NAME
PARENT COMPANY
PRODUCTION COMPANY
PRODUCTION TEXTS
The Vista Organization Presents
A David Beaird Film
DISTRIBUTION COMPANY
NAME
CREDITED AS
CREDIT
DIRECTORS
Prod mgr
1st asst dir
2d asst dir
2d 2d asst dir
Addl asst dir
PRODUCERS
Prod
Line prod
Assoc prod
WRITERS
PHOTOGRAPHY
Dir of photog
1st asst cam
2d asst cam
2d unit cam op
2d unit 1st asst
Video coord
Video tech
Video tech
Video cam op
Video asst
Gaffer
Best boy elec
Key grip
Best boy grip
Dolly grip
Grip
Still photog
ART DIRECTORS
Prod des
Art dir
Art dept coord
FILM EDITORS
Asst ed
Apprentice ed
Apprentice ed
Apprentice ed
Apprentice ed
Negative cutter
Negative cutter
SET DECORATORS
Asst set dec
Lead person
Set dresser
Propmaster
Asst propmaster
Const coord
Const foreman
Head plasterer
Scenic
Scenic
Sculptor
Sculptor
Sculptor
Sculptor
Sculptor
COSTUMES
Cost des
Key costumer
MUSIC
Mus eng
Band/Choir arr
SOUND
Sd mixer
Supv sd ed
Supv sd ed
Dial ed
Dial ed
Dial ed
Dial ed
Dial ed
Dial ed
Sd eff ed
Sd eff ed
Foley supv
Foley ed
Foley ed
Foley ed
Walla ed
Walla ed
Asst sd ed
Dial rec
Post sd coord
Post sd coord
Post sd coord
Foley artist
Foley artist
Re-rec mixer
Re-rec mixer
Re-rec mixer
Ultra Stereo consultant
Digital audio post services by
VISUAL EFFECTS
Spec eff coord
Spec eff
Spec eff
Spec eff
Spec eff
Ray in Space/Main title des
DANCE
Dancer
Dancer
Dancer
Dancer
Dancer
Choreog
MAKEUP
Key make-up
Asst make-up
Key hair stylist
Asst hair
PRODUCTION MISC
Casting
Scr supv
Security coord
Prod coord
Accountant
Asst accountant
Post prod accountant
Prod secy
Prod asst
Prod asst
Prod asst
Prod asst
Asst to Mr. Beaird
Loc mgr
Asst to the prod
Asst to the prod
Casting asst
Arkansas casting
Extra's wrangler
Transportation coord
Transportation capt
Transportation secy
Driver
Driver
Driver
Driver
Driver
Honeywagon driver
Prod van driver
Craft services
Post prod facilities and equip
STAND INS
Stunts
Stunts
Stunts
COLOR PERSONNEL
Col timer
Telecine colorist
Col by
SOURCES
SONGS
“You’re In Paradise Now,” music by David Newman, lyrics by Nan O`Byrne
“Sampson And Delilah,” music by David Newman, lyrics by Nan O`Byrne
“You’re A Policeman,” music by Jim Cushinery
+
SONGS
“You’re In Paradise Now,” music by David Newman, lyrics by Nan O`Byrne
“Sampson And Delilah,” music by David Newman, lyrics by Nan O`Byrne
“You’re A Policeman,” music by Jim Cushinery
“Lay Your Money Down For Jesus,” music and lyrics by John Cody and Paul Cody.
+
DETAILS
Alternate Title:
Pass the Ammunition
Release Date:
4 March 1988
Premiere Information:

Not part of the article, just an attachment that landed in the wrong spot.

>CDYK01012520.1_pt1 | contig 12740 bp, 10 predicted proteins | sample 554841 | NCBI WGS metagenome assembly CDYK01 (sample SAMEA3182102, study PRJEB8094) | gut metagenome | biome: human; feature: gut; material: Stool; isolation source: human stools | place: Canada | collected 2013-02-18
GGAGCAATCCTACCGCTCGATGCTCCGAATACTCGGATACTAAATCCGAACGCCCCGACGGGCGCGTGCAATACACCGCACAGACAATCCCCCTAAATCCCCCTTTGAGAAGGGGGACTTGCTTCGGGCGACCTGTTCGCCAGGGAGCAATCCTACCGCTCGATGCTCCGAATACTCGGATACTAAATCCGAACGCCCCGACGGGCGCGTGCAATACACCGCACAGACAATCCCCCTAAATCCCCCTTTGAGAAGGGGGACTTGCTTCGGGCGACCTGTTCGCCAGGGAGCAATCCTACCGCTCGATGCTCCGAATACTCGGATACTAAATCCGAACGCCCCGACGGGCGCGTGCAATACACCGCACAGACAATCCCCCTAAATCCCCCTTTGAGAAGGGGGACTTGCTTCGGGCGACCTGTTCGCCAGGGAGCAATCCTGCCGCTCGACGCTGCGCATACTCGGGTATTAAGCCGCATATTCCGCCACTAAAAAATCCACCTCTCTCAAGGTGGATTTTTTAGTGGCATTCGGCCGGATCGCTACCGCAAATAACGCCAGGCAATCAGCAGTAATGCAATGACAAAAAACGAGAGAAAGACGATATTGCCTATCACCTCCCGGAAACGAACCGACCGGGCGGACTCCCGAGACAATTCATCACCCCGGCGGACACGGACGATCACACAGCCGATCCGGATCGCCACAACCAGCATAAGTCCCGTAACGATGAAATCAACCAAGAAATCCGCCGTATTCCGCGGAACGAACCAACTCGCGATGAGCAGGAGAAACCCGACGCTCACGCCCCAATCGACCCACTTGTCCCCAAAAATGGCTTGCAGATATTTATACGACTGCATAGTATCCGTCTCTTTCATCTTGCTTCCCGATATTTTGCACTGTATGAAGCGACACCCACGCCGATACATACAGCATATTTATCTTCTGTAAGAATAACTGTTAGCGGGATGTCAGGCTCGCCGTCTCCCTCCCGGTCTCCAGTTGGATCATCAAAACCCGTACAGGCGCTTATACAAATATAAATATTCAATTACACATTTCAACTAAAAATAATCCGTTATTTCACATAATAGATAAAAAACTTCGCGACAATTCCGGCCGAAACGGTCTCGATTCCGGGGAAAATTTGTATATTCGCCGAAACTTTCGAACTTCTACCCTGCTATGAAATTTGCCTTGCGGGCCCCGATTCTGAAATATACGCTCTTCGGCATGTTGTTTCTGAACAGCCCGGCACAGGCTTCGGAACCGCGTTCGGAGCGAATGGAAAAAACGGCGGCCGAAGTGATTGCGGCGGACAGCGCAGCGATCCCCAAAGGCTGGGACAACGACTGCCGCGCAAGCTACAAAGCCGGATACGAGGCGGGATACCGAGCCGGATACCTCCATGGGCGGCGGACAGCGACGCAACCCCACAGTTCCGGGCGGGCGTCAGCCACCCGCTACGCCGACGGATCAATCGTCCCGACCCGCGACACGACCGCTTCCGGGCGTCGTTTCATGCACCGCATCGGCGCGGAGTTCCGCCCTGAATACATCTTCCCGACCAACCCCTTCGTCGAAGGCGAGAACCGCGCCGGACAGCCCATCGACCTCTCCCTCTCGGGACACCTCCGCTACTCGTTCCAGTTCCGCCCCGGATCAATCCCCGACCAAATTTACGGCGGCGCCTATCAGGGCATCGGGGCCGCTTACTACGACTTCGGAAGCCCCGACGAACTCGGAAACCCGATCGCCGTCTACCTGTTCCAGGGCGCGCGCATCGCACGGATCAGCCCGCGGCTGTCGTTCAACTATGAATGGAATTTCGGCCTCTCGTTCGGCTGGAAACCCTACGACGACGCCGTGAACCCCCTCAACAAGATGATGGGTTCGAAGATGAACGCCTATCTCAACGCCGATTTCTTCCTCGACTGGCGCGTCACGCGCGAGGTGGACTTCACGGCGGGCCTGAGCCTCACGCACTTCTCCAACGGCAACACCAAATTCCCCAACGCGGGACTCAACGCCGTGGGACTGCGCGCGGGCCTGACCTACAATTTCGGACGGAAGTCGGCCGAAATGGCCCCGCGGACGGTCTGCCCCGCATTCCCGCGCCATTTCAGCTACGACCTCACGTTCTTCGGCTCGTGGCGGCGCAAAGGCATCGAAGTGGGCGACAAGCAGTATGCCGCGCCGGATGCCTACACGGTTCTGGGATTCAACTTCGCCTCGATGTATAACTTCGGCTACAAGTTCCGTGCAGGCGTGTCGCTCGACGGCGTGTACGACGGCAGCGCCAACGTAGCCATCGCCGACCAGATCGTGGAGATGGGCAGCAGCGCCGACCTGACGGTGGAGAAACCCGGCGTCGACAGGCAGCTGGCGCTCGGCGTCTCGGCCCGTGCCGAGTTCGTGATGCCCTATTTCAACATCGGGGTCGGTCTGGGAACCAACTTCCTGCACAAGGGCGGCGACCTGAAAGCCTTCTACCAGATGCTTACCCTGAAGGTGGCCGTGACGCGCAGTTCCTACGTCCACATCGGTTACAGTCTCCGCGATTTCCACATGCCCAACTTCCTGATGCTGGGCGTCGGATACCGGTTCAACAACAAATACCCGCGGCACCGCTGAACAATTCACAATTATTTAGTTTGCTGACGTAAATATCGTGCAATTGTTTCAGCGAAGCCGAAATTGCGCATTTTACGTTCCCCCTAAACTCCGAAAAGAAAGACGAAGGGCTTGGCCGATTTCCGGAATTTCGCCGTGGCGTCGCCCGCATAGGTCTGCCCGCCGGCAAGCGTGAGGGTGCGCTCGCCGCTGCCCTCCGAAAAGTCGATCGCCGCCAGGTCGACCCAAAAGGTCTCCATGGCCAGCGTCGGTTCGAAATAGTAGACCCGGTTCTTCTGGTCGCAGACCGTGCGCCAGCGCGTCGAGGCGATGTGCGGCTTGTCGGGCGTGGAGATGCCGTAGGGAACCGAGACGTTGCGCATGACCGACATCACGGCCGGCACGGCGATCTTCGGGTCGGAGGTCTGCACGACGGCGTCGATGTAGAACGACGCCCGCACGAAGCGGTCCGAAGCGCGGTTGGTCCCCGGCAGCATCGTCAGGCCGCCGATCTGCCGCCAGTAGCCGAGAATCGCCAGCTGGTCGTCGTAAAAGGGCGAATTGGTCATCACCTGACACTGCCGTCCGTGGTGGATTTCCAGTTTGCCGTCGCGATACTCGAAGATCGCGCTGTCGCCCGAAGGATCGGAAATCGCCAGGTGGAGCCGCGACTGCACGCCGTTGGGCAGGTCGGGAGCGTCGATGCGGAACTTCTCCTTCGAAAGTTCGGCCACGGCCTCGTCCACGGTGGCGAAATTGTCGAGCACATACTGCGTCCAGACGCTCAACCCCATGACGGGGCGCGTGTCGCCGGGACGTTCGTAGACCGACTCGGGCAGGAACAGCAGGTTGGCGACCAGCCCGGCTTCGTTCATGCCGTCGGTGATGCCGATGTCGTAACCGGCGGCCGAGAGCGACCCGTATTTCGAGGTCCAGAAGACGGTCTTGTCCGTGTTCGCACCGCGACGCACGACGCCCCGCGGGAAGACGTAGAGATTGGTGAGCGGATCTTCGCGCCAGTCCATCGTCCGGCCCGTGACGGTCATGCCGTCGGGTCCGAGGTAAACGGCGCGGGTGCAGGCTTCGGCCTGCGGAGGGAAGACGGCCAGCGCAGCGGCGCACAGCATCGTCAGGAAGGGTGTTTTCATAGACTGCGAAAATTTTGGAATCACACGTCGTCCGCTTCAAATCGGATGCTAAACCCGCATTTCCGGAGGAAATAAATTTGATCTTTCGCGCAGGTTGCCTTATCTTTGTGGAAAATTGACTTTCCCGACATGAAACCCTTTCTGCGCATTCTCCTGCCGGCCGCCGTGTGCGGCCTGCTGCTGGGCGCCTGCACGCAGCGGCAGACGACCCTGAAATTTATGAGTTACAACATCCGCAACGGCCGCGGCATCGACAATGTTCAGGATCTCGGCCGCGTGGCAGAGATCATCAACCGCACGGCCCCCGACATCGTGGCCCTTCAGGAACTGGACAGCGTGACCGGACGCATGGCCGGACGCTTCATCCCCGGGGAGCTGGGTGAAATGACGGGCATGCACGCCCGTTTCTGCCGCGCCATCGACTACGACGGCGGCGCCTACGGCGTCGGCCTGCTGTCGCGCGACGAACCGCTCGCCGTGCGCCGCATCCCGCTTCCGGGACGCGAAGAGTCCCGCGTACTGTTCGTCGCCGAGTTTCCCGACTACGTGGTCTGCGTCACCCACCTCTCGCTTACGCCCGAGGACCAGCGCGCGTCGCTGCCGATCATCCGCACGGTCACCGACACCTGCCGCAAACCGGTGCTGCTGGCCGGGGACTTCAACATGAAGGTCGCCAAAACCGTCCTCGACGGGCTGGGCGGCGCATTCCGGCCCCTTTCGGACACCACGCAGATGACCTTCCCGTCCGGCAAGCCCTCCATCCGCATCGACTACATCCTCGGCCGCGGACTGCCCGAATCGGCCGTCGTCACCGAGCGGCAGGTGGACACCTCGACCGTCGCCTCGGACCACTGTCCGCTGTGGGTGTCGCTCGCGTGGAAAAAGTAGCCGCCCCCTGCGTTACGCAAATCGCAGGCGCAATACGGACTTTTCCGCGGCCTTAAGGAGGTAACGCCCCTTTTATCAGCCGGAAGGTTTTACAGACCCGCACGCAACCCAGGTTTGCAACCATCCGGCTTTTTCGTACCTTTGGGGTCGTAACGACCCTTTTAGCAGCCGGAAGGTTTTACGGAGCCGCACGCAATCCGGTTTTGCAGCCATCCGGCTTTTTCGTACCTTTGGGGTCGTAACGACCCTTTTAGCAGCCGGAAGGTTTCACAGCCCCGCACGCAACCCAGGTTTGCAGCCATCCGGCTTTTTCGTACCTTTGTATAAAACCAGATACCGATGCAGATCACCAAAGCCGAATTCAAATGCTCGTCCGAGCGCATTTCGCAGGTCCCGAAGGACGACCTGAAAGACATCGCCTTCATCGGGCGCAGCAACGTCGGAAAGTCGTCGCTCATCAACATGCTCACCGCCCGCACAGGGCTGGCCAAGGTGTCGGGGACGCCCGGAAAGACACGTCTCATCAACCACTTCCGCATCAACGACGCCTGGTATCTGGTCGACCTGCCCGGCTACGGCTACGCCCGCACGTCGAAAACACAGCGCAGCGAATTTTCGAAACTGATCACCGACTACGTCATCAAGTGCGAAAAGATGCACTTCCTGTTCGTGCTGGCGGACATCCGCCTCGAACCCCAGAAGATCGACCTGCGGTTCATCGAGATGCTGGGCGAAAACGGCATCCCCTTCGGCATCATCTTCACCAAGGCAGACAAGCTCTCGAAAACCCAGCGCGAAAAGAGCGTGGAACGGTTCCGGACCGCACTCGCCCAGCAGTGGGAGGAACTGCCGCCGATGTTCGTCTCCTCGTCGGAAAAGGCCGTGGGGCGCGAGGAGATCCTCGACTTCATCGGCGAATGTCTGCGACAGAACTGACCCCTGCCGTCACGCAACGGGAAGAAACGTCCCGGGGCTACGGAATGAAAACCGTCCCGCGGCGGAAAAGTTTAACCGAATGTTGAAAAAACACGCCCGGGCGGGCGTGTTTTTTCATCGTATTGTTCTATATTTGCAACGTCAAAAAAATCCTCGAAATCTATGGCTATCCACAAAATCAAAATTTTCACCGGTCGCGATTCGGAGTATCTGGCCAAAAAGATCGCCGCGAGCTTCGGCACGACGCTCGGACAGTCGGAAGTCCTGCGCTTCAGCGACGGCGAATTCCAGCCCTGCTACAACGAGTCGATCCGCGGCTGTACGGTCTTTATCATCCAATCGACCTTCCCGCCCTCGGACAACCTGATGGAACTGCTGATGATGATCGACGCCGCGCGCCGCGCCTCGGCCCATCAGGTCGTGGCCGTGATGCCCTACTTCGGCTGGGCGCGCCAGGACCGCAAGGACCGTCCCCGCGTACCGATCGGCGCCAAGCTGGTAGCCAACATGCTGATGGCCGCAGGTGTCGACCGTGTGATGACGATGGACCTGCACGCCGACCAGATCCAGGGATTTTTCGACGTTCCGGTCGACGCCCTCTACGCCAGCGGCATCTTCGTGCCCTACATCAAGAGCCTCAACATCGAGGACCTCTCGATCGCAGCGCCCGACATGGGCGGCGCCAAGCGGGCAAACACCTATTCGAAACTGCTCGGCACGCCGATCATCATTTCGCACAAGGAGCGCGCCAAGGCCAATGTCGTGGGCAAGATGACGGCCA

Los Angeles opening: 4 March 1988
Production Date:
19 February--early to mid April 1987
Copyright Claimant:
The Vista Organization Partnership, L.P.
Copyright Date:
11 January 1988
Copyright Number:
PA0000409449
Physical Properties:
Sound
Recorded in Ultra-Stereo®
Color
Duration(in mins):
91
MPAA Rating:
R
Country:
United States
Language:
English
PCA No:
28782
SYNOPSIS

In Eureka Springs, Arkansas, wealthy television evangelists Reverend Ray Porter and his wife, Darla, host their live satellite television program, “The Tower of Bethlehem,” from local station, KTB. Jesse Wilkes arrives in Eureka Springs to visit his girl friend, Claire. After welcoming Jesse to her farmhouse, Claire suggests they get married soon and become farmers together. Just then, Claire’s cousins, Arnold Limpet and Big Joe Becker, arrive after being released from prison. When Claire asks why they are visiting, Jesse tells her that he plans to break into the Tower of Bethlehem studio during the show, and steal the $50,000 that Porter swindled from Claire’s grandmother before her death. Arriving at the station, they meet their accomplice, studio employee Rickey Marcell, who guides them to the Accounting and Financial rooms. With handguns and rifles aimed at the money counters, Jesse, Big Joe, Arnold, Claire, and Rickey grab $300,000 worth of cash and jewelry. As Rickey opens the back safe, a silent alarm is triggered at the local police station. After insisting that Sheriff “Rascal” LaBeaux needs to be contacted about the robbery, Officer Eddie Depaul arrives at the studio parking lot as Rickey gets into the getaway van. Rickey shoots at Depaul, but misses. As the officers focus on Rickey, Jesse leads Claire and her cousins through the studio to find another way of escape. Finding an unguarded door, Jesse, Claire, Arnold, and Big Joe run onto the set where Porter and Darla are doing their program. Seeing the audience, Jesse takes the program hostage live on the air. Arnold goes to the control booth, and ... +